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Ferguson Rifle
Division of Military History and Diplomacy, National Museum of American History

Ferguson Rifle

Date: 1776
Catalog #: 234203    Accession #: 44501
Credit: Division of Military Histiory and Diplomacy, National Museum of American History

Maker

Patrick Ferguson (Inventor)

Patrick Ferguson was a brilliant marksman. His innovative ideas led him to improved Chaumette's breechloading mechanism. Used in sporting guns, Ferguson employed it in a military rifle. In 1776, the Ferguson Rifle was tested, at his own expense. The weapon was a sucess having a range of 250 yards, bettering the musket whose range was about 50 yards. Using the Ferguson Rifle, light infantry troops could continue loading and firing without breaking cover, even when lying prone.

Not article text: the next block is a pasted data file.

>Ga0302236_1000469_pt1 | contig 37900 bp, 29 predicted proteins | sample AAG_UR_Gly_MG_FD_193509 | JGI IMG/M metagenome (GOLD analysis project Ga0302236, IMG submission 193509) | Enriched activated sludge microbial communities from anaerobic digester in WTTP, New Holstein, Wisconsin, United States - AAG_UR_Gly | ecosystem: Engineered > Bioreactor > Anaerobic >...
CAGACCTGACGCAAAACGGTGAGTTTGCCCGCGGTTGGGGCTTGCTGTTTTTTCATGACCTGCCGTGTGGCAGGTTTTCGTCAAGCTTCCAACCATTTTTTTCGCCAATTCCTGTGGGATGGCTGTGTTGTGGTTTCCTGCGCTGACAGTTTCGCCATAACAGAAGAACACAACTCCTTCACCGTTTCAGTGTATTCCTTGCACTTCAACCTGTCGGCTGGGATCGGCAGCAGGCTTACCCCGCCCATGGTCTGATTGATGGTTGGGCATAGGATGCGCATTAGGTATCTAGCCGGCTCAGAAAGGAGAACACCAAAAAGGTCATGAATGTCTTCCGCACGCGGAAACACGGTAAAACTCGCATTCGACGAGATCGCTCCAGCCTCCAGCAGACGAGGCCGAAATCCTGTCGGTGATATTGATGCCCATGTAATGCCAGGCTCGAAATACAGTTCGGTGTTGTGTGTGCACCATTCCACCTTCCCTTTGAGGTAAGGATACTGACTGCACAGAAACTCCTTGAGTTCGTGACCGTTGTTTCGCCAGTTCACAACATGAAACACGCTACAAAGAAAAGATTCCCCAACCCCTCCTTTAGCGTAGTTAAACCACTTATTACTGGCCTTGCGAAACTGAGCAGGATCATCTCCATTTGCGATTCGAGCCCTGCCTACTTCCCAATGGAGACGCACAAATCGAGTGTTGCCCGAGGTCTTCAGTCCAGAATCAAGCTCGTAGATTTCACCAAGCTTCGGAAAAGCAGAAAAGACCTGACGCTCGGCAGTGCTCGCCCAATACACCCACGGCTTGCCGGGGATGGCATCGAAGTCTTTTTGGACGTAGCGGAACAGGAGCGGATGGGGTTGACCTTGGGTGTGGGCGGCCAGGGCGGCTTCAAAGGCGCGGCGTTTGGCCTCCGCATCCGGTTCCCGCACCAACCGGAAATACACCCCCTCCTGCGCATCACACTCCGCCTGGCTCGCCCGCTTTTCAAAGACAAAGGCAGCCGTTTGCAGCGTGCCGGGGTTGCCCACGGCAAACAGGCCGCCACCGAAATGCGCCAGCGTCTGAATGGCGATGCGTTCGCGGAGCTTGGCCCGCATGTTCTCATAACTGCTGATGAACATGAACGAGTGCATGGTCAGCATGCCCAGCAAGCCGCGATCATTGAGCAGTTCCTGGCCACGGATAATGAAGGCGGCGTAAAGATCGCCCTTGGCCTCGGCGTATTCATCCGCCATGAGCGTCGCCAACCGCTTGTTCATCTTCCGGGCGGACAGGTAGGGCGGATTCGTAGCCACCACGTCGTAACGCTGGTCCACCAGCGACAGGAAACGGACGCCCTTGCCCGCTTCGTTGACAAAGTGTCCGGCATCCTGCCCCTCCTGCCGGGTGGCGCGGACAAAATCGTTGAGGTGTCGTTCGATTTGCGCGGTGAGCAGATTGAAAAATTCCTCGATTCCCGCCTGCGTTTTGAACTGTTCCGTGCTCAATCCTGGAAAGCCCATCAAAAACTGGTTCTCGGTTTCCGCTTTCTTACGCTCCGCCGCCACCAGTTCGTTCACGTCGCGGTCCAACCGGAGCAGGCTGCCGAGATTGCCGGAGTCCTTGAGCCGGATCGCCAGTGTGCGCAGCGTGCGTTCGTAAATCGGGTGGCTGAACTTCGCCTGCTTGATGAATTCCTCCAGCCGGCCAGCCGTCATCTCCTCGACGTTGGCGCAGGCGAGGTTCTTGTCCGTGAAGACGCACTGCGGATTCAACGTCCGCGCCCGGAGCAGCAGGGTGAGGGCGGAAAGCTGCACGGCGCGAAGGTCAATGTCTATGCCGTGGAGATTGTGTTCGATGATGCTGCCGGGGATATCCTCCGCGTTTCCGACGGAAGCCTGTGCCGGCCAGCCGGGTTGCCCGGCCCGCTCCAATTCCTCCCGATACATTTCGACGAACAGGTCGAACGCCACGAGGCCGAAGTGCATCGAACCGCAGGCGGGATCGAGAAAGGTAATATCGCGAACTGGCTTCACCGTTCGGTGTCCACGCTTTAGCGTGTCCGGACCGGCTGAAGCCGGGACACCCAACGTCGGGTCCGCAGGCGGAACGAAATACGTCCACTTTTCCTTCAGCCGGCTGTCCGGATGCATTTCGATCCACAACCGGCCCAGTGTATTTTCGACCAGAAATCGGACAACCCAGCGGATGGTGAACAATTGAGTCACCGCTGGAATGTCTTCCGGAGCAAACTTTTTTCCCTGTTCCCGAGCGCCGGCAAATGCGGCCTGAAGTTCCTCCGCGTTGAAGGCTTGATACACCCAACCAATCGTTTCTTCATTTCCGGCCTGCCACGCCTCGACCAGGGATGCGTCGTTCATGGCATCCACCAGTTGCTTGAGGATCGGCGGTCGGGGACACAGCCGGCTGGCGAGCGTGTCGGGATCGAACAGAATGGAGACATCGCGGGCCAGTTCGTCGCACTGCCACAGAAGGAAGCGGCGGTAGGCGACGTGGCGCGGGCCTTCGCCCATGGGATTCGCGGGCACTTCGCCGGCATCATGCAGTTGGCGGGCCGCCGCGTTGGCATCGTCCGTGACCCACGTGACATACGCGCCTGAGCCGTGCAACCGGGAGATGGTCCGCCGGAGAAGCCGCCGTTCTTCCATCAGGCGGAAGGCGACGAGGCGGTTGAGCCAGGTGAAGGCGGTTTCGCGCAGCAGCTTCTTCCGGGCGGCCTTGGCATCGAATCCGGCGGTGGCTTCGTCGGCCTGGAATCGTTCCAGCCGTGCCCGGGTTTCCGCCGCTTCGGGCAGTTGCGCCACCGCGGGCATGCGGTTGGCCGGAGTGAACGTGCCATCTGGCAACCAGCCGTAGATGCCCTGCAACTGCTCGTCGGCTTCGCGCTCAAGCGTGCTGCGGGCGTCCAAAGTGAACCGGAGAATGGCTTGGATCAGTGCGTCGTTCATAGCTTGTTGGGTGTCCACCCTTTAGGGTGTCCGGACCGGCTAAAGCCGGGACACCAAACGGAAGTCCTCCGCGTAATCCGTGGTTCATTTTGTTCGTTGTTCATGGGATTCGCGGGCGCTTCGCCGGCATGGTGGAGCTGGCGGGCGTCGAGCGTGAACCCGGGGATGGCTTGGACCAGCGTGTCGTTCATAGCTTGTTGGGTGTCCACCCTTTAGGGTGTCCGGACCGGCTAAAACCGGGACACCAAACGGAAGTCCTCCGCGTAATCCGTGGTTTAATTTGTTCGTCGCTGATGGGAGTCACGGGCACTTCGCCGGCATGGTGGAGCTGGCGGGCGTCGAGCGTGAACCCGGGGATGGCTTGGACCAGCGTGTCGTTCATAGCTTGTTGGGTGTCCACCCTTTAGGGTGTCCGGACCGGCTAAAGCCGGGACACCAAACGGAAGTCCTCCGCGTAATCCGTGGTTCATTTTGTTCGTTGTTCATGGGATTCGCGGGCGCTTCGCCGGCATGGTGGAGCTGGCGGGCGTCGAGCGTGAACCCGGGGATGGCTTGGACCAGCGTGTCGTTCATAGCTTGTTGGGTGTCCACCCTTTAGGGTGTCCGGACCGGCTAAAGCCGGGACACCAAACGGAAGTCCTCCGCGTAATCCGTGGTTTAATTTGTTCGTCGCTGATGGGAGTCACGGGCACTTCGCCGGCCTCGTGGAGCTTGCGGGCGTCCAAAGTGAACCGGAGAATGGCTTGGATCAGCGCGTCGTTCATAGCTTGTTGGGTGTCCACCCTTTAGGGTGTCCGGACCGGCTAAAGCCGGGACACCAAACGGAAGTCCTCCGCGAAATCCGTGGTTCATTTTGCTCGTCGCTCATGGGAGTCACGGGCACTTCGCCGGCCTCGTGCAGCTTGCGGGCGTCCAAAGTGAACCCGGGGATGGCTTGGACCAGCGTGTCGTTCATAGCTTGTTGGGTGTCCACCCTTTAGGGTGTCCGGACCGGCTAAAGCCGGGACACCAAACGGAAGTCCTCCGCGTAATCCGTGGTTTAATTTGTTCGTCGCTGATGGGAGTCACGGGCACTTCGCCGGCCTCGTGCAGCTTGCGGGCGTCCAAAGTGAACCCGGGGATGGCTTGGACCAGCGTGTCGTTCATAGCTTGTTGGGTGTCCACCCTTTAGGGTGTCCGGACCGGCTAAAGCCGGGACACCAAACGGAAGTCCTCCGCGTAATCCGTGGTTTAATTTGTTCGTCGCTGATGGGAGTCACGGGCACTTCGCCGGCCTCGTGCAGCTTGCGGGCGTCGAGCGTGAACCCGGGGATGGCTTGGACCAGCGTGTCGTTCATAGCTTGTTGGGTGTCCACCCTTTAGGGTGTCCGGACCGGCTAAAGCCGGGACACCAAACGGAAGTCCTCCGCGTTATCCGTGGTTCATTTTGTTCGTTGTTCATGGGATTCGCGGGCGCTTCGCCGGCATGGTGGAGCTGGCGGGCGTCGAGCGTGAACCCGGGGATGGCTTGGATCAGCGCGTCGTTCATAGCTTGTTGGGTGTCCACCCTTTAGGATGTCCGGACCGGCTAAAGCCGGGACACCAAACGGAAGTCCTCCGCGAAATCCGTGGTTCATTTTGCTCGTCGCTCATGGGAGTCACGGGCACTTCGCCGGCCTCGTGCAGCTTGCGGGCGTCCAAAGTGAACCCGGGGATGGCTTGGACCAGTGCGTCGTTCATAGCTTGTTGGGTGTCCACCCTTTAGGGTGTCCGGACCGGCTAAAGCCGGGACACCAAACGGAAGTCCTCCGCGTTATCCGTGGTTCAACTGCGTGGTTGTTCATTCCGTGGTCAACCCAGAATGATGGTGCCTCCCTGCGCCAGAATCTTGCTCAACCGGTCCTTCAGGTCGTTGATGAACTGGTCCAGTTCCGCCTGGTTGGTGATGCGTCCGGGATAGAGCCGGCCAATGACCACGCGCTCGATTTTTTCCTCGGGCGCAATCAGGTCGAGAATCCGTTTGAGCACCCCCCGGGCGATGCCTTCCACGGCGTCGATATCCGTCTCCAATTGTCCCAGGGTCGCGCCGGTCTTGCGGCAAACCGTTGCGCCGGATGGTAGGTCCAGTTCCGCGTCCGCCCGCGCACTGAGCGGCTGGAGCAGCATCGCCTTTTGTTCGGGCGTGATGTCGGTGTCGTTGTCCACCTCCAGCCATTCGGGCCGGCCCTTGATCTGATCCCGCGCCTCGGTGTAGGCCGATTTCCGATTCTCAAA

Dimensions / Weight

Dimensions: 7.5" H x 49.5" W x 2.5" D

Physical Description

Ferguson breech loading rifle, .63 caliber.

Specific History

This gun was the property of General J. Watts de Peyster of New York City, a relative of Ferguson.

General History

This was one of the first breech loading rifles used in battle. The rifle employed a vertical rising screw breechlock. The breechlock was lowered by rotating the trigger guard. This exposed the chamber so the ball could be dropped in, the gunpowder poured in after and the breech closed without the use of a ramrod. This improvement allowed the rifle to fire four to six shots per minute.


Keywords

Country: United States
State: New York
Era: Revolution and the New Nation (1754-1820s)
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